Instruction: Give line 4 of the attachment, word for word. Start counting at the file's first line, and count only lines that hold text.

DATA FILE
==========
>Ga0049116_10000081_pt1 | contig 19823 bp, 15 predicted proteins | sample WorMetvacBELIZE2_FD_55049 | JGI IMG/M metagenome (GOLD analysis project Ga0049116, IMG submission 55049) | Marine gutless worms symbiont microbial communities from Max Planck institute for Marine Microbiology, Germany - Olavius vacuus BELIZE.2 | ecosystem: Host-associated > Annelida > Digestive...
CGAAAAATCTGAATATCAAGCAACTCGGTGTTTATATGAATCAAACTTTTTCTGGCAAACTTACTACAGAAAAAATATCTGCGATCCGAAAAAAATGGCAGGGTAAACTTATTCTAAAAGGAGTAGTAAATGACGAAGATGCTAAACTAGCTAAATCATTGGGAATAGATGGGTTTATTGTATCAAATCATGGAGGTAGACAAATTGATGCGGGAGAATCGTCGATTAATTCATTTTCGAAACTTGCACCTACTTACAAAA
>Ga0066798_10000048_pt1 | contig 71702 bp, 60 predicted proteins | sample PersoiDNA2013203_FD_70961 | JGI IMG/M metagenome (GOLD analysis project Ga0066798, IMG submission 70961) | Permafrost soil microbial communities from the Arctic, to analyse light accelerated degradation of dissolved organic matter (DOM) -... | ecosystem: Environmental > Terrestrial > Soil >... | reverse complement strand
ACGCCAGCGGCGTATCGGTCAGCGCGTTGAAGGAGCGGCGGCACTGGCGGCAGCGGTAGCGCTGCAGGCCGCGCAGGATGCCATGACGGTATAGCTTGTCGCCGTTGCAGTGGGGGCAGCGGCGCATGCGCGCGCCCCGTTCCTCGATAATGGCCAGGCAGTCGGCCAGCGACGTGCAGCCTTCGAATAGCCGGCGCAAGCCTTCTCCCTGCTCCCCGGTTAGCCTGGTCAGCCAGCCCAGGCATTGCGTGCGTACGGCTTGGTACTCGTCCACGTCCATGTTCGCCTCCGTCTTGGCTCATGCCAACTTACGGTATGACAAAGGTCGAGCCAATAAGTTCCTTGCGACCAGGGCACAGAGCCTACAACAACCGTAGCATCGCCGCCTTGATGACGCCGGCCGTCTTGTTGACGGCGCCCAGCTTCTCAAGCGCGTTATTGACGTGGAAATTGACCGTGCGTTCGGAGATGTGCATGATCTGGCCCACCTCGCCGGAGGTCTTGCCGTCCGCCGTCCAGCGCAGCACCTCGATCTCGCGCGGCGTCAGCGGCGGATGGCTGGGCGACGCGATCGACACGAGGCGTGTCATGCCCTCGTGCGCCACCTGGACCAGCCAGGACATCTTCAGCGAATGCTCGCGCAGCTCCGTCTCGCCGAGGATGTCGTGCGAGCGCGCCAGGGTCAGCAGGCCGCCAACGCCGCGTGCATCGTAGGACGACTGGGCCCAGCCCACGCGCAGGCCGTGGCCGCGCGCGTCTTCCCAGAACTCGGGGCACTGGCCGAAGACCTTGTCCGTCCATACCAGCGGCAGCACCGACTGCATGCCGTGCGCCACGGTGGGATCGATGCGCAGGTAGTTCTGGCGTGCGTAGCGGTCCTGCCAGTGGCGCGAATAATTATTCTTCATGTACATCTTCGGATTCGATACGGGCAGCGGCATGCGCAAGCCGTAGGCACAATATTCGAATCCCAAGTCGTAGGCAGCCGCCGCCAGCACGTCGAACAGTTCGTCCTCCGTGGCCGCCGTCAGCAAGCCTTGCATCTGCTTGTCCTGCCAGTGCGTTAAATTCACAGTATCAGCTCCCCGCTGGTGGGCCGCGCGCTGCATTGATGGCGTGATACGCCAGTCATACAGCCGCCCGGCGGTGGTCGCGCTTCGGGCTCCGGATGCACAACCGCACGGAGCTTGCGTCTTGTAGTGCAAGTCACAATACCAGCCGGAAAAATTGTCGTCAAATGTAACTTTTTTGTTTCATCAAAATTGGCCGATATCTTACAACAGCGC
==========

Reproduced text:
ACGCCAGCGGCGTATCGGTCAGCGCGTTGAAGGAGCGGCGGCACTGGCGGCAGCGGTAGCGCTGCAGGCCGCGCAGGATGCCATGACGGTATAGCTTGTCGCCGTTGCAGTGGGGGCAGCGGCGCATGCGCGCGCCCCGTTCCTCGATAATGGCCAGGCAGTCGGCCAGCGACGTGCAGCCTTCGAATAGCCGGCGCAAGCCTTCTCCCTGCTCCCCGGTTAGCCTGGTCAGCCAGCCCAGGCATTGCGTGCGTACGGCTTGGTACTCGTCCACGTCCATGTTCGCCTCCGTCTTGGCTCATGCCAACTTACGGTATGACAAAGGTCGAGCCAATAAGTTCCTTGCGACCAGGGCACAGAGCCTACAACAACCGTAGCATCGCCGCCTTGATGACGCCGGCCGTCTTGTTGACGGCGCCCAGCTTCTCAAGCGCGTTATTGACGTGGAAATTGACCGTGCGTTCGGAGATGTGCATGATCTGGCCCACCTCGCCGGAGGTCTTGCCGTCCGCCGTCCAGCGCAGCACCTCGATCTCGCGCGGCGTCAGCGGCGGATGGCTGGGCGACGCGATCGACACGAGGCGTGTCATGCCCTCGTGCGCCACCTGGACCAGCCAGGACATCTTCAGCGAATGCTCGCGCAGCTCCGTCTCGCCGAGGATGTCGTGCGAGCGCGCCAGGGTCAGCAGGCCGCCAACGCCGCGTGCATCGTAGGACGACTGGGCCCAGCCCACGCGCAGGCCGTGGCCGCGCGCGTCTTCCCAGAACTCGGGGCACTGGCCGAAGACCTTGTCCGTCCATACCAGCGGCAGCACCGACTGCATGCCGTGCGCCACGGTGGGATCGATGCGCAGGTAGTTCTGGCGTGCGTAGCGGTCCTGCCAGTGGCGCGAATAATTATTCTTCATGTACATCTTCGGATTCGATACGGGCAGCGGCATGCGCAAGCCGTAGGCACAATATTCGAATCCCAAGTCGTAGGCAGCCGCCGCCAGCACGTCGAACAGTTCGTCCTCCGTGGCCGCCGTCAGCAAGCCTTGCATCTGCTTGTCCTGCCAGTGCGTTAAATTCACAGTATCAGCTCCCCGCTGGTGGGCCGCGCGCTGCATTGATGGCGTGATACGCCAGTCATACAGCCGCCCGGCGGTGGTCGCGCTTCGGGCTCCGGATGCACAACCGCACGGAGCTTGCGTCTTGTAGTGCAAGTCACAATACCAGCCGGAAAAATTGTCGTCAAATGTAACTTTTTTGTTTCATCAAAATTGGCCGATATCTTACAACAGCGC